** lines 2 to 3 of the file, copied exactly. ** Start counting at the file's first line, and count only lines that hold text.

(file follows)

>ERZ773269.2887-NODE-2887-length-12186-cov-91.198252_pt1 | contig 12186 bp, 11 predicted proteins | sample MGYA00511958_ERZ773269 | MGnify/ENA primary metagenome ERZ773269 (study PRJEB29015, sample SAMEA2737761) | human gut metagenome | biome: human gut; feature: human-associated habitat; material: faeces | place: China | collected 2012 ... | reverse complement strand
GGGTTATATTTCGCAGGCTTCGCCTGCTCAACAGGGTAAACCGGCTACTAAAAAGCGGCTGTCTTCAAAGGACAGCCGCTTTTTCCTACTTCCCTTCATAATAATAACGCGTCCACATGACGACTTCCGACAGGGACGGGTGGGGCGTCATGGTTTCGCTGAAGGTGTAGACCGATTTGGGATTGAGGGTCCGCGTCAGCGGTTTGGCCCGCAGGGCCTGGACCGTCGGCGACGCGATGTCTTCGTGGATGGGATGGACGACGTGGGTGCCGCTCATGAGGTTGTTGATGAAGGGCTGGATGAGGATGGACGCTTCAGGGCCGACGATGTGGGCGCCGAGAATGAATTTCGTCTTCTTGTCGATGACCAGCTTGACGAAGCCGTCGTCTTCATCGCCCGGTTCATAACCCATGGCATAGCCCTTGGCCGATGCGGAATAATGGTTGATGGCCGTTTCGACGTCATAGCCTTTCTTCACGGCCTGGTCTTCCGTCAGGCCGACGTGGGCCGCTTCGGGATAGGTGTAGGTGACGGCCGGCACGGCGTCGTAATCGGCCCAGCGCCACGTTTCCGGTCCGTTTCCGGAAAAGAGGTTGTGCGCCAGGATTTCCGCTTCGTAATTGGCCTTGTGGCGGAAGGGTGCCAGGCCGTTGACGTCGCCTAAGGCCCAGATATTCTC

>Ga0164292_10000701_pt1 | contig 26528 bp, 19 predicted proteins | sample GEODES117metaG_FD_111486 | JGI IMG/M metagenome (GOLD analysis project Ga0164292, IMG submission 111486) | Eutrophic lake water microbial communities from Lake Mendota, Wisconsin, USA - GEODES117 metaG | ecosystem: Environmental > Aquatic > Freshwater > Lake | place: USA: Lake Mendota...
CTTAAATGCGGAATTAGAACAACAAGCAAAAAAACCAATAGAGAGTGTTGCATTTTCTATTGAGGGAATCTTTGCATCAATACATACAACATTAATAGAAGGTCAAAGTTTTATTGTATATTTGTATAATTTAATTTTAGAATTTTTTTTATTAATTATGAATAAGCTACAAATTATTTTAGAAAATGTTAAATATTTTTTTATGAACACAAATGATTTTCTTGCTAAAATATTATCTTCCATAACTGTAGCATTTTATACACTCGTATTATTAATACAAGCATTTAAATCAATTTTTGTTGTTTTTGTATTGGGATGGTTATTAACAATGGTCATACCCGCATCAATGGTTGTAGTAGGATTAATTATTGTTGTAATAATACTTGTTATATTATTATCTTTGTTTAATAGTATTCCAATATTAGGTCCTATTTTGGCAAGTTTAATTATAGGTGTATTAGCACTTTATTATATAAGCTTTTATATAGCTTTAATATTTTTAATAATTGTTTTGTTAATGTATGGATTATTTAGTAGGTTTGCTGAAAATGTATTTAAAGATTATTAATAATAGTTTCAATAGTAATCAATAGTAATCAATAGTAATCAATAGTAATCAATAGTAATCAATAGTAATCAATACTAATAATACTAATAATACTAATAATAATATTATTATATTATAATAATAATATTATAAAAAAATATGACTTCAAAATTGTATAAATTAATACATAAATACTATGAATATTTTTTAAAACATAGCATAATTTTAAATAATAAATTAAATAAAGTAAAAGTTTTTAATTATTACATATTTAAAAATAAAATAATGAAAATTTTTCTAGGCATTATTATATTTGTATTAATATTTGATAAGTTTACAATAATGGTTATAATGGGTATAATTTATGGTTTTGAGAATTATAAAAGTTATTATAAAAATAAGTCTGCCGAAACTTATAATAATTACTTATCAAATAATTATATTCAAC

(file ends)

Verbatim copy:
GGGTTATATTTCGCAGGCTTCGCCTGCTCAACAGGGTAAACCGGCTACTAAAAAGCGGCTGTCTTCAAAGGACAGCCGCTTTTTCCTACTTCCCTTCATAATAATAACGCGTCCACATGACGACTTCCGACAGGGACGGGTGGGGCGTCATGGTTTCGCTGAAGGTGTAGACCGATTTGGGATTGAGGGTCCGCGTCAGCGGTTTGGCCCGCAGGGCCTGGACCGTCGGCGACGCGATGTCTTCGTGGATGGGATGGACGACGTGGGTGCCGCTCATGAGGTTGTTGATGAAGGGCTGGATGAGGATGGACGCTTCAGGGCCGACGATGTGGGCGCCGAGAATGAATTTCGTCTTCTTGTCGATGACCAGCTTGACGAAGCCGTCGTCTTCATCGCCCGGTTCATAACCCATGGCATAGCCCTTGGCCGATGCGGAATAATGGTTGATGGCCGTTTCGACGTCATAGCCTTTCTTCACGGCCTGGTCTTCCGTCAGGCCGACGTGGGCCGCTTCGGGATAGGTGTAGGTGACGGCCGGCACGGCGTCGTAATCGGCCCAGCGCCACGTTTCCGGTCCGTTTCCGGAAAAGAGGTTGTGCGCCAGGATTTCCGCTTCGTAATTGGCCTTGTGGCGGAAGGGTGCCAGGCCGTTGACGTCGCCTAAGGCCCAGATATTCTC

>Ga0164292_10000701_pt1 | contig 26528 bp, 19 predicted proteins | sample GEODES117metaG_FD_111486 | JGI IMG/M metagenome (GOLD analysis project Ga0164292, IMG submission 111486) | Eutrophic lake water microbial communities from Lake Mendota, Wisconsin, USA - GEODES117 metaG | ecosystem: Environmental > Aquatic > Freshwater > Lake | place: USA: Lake Mendota...